In that scene in The Last Jedi, when Kylo tells Rey who she is — and who she’s not — he doesn’t stop there. “You’re nobody,” he tells her, but it isn’t in a sneering, villainous way. Kylo wants Rey to join him, see. He doesn’t care that she isn’t seemingly important, that she doesn’t have a name or a bloodline. “You’re nobody,” he tells her. “But not to me.” And he holds out his hand. 
     It has to be tempting. For someone to know you don’t matter, you’re not important, you’re nobody…and they want you anyway, they love you anyway — man, that’s compelling. You don’t have to pretend with someone like that. You don’t have to be someone you aren’t. 
     But see, that’s the gospel: God chose what the world dismisses and devalues. When Jesus was made human, it was as a nobody. The people in charge of the world around him would have said he didn’t matter. He collected the ignored and despised around him as followers. He spent most of his time with the dregs of society. He died as the worst of the worst would have died, in the worst of the worst of all the ways possible to die. When God raised him from the dead, it was with the promise that anyone who put their trust in him could share in his new life. Even the nobodies. Especially the nobodies, because how better to prove that God takes what the world doesn’t know better than to discard and does beautiful things?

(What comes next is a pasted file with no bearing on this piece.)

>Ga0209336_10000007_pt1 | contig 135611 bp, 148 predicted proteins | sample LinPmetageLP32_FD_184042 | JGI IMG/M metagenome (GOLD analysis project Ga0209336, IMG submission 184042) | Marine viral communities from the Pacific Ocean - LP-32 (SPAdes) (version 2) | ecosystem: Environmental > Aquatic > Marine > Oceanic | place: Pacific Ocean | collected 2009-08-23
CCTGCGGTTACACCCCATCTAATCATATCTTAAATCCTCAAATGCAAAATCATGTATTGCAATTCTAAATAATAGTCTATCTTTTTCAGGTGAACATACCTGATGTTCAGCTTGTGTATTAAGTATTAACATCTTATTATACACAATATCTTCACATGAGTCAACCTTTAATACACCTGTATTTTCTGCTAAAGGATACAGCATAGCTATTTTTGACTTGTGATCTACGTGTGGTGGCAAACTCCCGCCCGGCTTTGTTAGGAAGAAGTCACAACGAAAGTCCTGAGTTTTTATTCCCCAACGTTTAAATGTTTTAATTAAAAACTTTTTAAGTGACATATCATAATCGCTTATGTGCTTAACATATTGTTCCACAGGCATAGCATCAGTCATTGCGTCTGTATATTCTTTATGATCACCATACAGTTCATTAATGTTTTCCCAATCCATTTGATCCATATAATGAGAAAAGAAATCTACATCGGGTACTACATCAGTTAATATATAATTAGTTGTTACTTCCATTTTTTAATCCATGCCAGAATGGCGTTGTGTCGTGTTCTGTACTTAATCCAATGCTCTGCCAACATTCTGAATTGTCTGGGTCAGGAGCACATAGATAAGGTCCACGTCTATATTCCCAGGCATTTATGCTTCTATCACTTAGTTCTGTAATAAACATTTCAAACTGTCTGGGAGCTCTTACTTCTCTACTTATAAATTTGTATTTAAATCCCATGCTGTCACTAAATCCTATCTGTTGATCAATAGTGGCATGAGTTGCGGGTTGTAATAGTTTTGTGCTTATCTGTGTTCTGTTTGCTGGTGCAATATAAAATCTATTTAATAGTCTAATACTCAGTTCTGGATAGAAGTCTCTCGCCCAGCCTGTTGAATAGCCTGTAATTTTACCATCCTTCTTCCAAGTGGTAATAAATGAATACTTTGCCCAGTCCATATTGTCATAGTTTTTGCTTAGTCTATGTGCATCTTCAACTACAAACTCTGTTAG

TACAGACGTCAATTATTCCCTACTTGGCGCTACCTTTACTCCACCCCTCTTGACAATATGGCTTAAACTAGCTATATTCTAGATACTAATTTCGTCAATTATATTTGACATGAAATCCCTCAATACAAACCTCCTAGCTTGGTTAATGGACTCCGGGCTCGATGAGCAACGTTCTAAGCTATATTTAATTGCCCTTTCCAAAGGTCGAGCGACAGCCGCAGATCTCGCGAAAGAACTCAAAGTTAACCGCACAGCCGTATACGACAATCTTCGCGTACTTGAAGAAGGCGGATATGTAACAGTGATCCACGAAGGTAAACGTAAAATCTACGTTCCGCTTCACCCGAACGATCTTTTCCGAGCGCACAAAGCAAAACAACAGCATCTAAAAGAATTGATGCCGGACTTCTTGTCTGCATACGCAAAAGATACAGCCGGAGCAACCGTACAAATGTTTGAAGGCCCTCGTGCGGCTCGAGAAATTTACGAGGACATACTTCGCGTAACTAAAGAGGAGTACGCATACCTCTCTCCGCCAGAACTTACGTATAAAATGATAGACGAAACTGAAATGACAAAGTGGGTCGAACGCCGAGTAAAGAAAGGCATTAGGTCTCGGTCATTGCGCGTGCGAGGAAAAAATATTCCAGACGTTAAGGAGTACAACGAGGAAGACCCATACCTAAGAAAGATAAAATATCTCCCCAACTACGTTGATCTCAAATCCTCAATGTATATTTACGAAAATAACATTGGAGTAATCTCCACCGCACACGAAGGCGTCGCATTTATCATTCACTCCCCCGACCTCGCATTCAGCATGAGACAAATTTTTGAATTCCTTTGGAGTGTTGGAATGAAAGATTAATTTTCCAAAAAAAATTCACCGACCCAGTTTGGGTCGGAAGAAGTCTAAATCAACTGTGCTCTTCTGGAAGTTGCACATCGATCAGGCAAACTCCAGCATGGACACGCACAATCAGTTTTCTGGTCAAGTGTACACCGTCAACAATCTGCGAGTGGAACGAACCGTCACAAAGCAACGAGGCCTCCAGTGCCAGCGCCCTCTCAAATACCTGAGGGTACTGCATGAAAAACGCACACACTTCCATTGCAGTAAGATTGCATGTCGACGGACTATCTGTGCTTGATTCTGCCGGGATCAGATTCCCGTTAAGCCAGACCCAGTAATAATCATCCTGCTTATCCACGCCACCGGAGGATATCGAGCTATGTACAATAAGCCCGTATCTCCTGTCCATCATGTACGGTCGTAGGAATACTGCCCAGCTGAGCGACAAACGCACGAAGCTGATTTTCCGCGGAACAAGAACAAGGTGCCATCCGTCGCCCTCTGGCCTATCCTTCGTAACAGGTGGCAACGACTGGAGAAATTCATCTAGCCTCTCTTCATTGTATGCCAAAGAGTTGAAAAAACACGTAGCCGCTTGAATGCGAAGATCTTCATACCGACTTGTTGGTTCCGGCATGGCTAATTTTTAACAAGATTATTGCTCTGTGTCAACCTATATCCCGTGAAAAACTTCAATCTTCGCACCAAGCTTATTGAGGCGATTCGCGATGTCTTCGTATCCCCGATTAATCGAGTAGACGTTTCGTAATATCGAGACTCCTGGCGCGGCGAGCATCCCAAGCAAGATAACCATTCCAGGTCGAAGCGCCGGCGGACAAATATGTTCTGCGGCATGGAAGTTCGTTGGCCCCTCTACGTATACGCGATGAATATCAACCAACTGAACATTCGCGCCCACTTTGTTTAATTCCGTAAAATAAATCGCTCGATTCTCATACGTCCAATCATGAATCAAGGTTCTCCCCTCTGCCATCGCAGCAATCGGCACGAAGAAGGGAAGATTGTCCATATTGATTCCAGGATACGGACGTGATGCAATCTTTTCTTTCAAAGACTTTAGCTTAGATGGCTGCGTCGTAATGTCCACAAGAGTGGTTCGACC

But the church too easily forgets this. We market ourselves as successful, hip, and slick. We trot out the best and the brightest as leaders. Our websites feature smiling, happy, people who seem to have it all together. And we send the message that it’s those folks we want.
     But those folks don’t want us, by and large. Jesus said they wouldn’t. They have too many other options. 
     But those nobodies — they need to know that God values and loves them just as they are. And how better to show it than for us to own the truth: most of us are nobodies, and that’s just as it should be. And even those few of us who might be somebodies will choose to be nobody here. And instead of praising ourselves we’ll praise our Lord. And instead of recruiting the successful so we’ll feel better about ourselves we’ll proclaim to the other nobodies that they’re somebody to him. And to us.   

     God does beautiful things in the world with nobodies. He always has. May we embrace who we are so that we can embrace who he makes us. And so we can embrace the other nobodies who he might call.